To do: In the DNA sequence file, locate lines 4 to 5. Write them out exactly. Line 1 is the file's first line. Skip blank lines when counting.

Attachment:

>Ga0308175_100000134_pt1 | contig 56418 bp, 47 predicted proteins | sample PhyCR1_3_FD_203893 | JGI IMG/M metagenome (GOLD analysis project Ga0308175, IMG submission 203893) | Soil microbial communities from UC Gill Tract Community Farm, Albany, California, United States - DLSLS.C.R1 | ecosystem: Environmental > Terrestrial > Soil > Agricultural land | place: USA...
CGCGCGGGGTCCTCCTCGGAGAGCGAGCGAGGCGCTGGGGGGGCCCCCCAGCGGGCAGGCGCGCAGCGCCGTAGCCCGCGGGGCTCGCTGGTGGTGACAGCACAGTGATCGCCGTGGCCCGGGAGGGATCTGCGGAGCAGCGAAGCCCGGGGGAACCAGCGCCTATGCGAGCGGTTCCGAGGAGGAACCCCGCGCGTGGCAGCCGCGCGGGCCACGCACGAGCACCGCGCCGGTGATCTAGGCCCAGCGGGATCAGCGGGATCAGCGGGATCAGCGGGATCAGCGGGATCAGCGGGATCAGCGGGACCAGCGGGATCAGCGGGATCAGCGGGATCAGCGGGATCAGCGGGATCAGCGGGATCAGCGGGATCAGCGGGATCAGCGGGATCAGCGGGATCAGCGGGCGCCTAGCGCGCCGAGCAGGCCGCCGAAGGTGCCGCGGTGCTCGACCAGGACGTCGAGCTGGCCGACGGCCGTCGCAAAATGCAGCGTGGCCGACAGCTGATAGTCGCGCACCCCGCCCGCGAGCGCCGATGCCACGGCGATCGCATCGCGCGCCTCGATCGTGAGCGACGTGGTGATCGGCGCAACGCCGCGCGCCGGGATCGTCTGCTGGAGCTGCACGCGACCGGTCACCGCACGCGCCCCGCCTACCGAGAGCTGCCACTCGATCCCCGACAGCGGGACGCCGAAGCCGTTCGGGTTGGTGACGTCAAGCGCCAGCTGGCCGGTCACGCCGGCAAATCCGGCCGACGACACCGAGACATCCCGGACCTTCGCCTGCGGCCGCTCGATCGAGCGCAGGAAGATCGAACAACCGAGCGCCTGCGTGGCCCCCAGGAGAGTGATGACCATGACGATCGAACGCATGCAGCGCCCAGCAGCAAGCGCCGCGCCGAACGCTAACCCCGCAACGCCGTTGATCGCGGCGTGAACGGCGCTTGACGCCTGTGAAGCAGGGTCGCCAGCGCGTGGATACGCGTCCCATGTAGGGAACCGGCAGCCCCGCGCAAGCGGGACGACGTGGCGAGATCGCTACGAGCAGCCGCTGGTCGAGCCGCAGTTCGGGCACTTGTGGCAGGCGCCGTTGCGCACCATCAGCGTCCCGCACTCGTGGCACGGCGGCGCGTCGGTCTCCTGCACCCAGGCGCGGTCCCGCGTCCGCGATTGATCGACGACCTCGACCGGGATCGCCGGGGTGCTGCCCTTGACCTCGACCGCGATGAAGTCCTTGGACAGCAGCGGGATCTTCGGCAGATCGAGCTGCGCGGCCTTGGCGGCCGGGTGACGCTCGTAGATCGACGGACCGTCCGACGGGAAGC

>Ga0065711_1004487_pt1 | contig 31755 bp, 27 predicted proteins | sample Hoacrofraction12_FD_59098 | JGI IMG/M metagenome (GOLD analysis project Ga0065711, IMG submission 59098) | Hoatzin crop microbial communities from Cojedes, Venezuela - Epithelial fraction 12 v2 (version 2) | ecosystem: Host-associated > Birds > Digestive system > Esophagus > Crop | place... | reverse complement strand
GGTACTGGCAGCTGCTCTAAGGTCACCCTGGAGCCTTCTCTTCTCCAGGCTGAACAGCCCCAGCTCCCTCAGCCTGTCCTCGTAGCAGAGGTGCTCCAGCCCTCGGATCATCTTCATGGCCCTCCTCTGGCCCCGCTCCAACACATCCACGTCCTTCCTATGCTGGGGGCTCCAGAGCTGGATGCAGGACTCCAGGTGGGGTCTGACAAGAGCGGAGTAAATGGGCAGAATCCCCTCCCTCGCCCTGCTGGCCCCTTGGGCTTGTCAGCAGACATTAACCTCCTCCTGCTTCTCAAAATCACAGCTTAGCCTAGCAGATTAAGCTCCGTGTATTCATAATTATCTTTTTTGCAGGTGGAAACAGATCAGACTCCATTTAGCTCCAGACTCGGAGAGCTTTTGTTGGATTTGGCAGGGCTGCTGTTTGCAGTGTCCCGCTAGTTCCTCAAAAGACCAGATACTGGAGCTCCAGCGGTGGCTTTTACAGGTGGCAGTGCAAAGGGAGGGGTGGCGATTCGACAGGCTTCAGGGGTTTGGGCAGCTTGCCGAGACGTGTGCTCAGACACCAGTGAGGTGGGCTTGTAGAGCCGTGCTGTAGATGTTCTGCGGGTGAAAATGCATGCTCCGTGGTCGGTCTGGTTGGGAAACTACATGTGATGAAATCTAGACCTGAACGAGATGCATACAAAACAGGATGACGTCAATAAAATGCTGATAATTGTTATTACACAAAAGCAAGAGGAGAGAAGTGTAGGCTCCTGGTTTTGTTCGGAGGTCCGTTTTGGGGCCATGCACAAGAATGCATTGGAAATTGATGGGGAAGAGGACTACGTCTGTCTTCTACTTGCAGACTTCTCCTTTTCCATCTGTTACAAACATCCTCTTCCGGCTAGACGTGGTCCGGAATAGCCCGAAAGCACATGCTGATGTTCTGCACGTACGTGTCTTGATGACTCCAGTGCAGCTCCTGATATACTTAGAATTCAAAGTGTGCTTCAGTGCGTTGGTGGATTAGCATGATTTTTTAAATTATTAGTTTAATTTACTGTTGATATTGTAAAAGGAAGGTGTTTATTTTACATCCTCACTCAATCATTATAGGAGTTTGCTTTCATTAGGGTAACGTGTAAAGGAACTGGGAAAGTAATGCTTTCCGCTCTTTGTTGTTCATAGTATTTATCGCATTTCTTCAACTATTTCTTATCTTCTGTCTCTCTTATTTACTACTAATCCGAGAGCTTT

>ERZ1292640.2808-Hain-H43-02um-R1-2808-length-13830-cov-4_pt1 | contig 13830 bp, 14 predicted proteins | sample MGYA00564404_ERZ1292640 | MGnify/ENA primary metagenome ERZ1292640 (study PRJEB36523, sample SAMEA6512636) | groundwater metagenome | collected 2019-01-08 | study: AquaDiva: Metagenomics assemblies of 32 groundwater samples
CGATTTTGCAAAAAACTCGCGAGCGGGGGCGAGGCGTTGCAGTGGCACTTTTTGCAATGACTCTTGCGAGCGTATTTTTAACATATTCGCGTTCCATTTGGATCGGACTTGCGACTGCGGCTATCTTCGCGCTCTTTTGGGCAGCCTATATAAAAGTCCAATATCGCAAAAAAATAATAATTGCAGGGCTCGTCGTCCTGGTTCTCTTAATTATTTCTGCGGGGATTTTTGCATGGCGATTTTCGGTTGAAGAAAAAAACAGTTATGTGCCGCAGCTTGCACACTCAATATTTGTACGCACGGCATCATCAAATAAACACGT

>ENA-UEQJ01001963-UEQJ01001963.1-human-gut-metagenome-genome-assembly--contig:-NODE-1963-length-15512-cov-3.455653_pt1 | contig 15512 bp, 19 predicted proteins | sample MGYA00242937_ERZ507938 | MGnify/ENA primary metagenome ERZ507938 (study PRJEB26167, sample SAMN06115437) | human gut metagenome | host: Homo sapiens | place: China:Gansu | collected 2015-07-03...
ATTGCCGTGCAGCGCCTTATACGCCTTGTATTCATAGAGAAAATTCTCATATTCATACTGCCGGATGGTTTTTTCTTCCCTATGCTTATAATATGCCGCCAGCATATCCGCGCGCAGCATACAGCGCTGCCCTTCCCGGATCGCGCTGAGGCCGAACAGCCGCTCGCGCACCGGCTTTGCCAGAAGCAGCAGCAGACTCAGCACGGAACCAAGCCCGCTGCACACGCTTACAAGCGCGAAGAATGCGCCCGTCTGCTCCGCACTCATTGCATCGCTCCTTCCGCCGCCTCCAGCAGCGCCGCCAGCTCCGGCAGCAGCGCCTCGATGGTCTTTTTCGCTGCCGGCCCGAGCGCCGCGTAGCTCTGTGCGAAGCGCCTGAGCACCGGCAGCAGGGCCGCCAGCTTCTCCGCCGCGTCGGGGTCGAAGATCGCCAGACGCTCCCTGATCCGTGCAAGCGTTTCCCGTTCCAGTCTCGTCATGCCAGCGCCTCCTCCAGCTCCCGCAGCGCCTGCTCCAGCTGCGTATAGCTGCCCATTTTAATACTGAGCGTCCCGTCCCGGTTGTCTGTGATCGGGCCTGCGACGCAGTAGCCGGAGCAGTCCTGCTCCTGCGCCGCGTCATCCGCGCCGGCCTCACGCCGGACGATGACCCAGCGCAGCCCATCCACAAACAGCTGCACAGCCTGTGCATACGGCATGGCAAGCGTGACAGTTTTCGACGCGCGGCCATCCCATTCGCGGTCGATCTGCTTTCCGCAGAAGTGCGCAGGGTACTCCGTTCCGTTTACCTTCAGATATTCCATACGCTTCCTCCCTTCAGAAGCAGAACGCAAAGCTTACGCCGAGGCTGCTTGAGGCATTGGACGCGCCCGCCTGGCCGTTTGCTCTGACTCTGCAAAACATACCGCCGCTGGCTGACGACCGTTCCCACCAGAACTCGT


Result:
GGTACTGGCAGCTGCTCTAAGGTCACCCTGGAGCCTTCTCTTCTCCAGGCTGAACAGCCCCAGCTCCCTCAGCCTGTCCTCGTAGCAGAGGTGCTCCAGCCCTCGGATCATCTTCATGGCCCTCCTCTGGCCCCGCTCCAACACATCCACGTCCTTCCTATGCTGGGGGCTCCAGAGCTGGATGCAGGACTCCAGGTGGGGTCTGACAAGAGCGGAGTAAATGGGCAGAATCCCCTCCCTCGCCCTGCTGGCCCCTTGGGCTTGTCAGCAGACATTAACCTCCTCCTGCTTCTCAAAATCACAGCTTAGCCTAGCAGATTAAGCTCCGTGTATTCATAATTATCTTTTTTGCAGGTGGAAACAGATCAGACTCCATTTAGCTCCAGACTCGGAGAGCTTTTGTTGGATTTGGCAGGGCTGCTGTTTGCAGTGTCCCGCTAGTTCCTCAAAAGACCAGATACTGGAGCTCCAGCGGTGGCTTTTACAGGTGGCAGTGCAAAGGGAGGGGTGGCGATTCGACAGGCTTCAGGGGTTTGGGCAGCTTGCCGAGACGTGTGCTCAGACACCAGTGAGGTGGGCTTGTAGAGCCGTGCTGTAGATGTTCTGCGGGTGAAAATGCATGCTCCGTGGTCGGTCTGGTTGGGAAACTACATGTGATGAAATCTAGACCTGAACGAGATGCATACAAAACAGGATGACGTCAATAAAATGCTGATAATTGTTATTACACAAAAGCAAGAGGAGAGAAGTGTAGGCTCCTGGTTTTGTTCGGAGGTCCGTTTTGGGGCCATGCACAAGAATGCATTGGAAATTGATGGGGAAGAGGACTACGTCTGTCTTCTACTTGCAGACTTCTCCTTTTCCATCTGTTACAAACATCCTCTTCCGGCTAGACGTGGTCCGGAATAGCCCGAAAGCACATGCTGATGTTCTGCACGTACGTGTCTTGATGACTCCAGTGCAGCTCCTGATATACTTAGAATTCAAAGTGTGCTTCAGTGCGTTGGTGGATTAGCATGATTTTTTAAATTATTAGTTTAATTTACTGTTGATATTGTAAAAGGAAGGTGTTTATTTTACATCCTCACTCAATCATTATAGGAGTTTGCTTTCATTAGGGTAACGTGTAAAGGAACTGGGAAAGTAATGCTTTCCGCTCTTTGTTGTTCATAGTATTTATCGCATTTCTTCAACTATTTCTTATCTTCTGTCTCTCTTATTTACTACTAATCCGAGAGCTTT

>ERZ1292640.2808-Hain-H43-02um-R1-2808-length-13830-cov-4_pt1 | contig 13830 bp, 14 predicted proteins | sample MGYA00564404_ERZ1292640 | MGnify/ENA primary metagenome ERZ1292640 (study PRJEB36523, sample SAMEA6512636) | groundwater metagenome | collected 2019-01-08 | study: AquaDiva: Metagenomics assemblies of 32 groundwater samples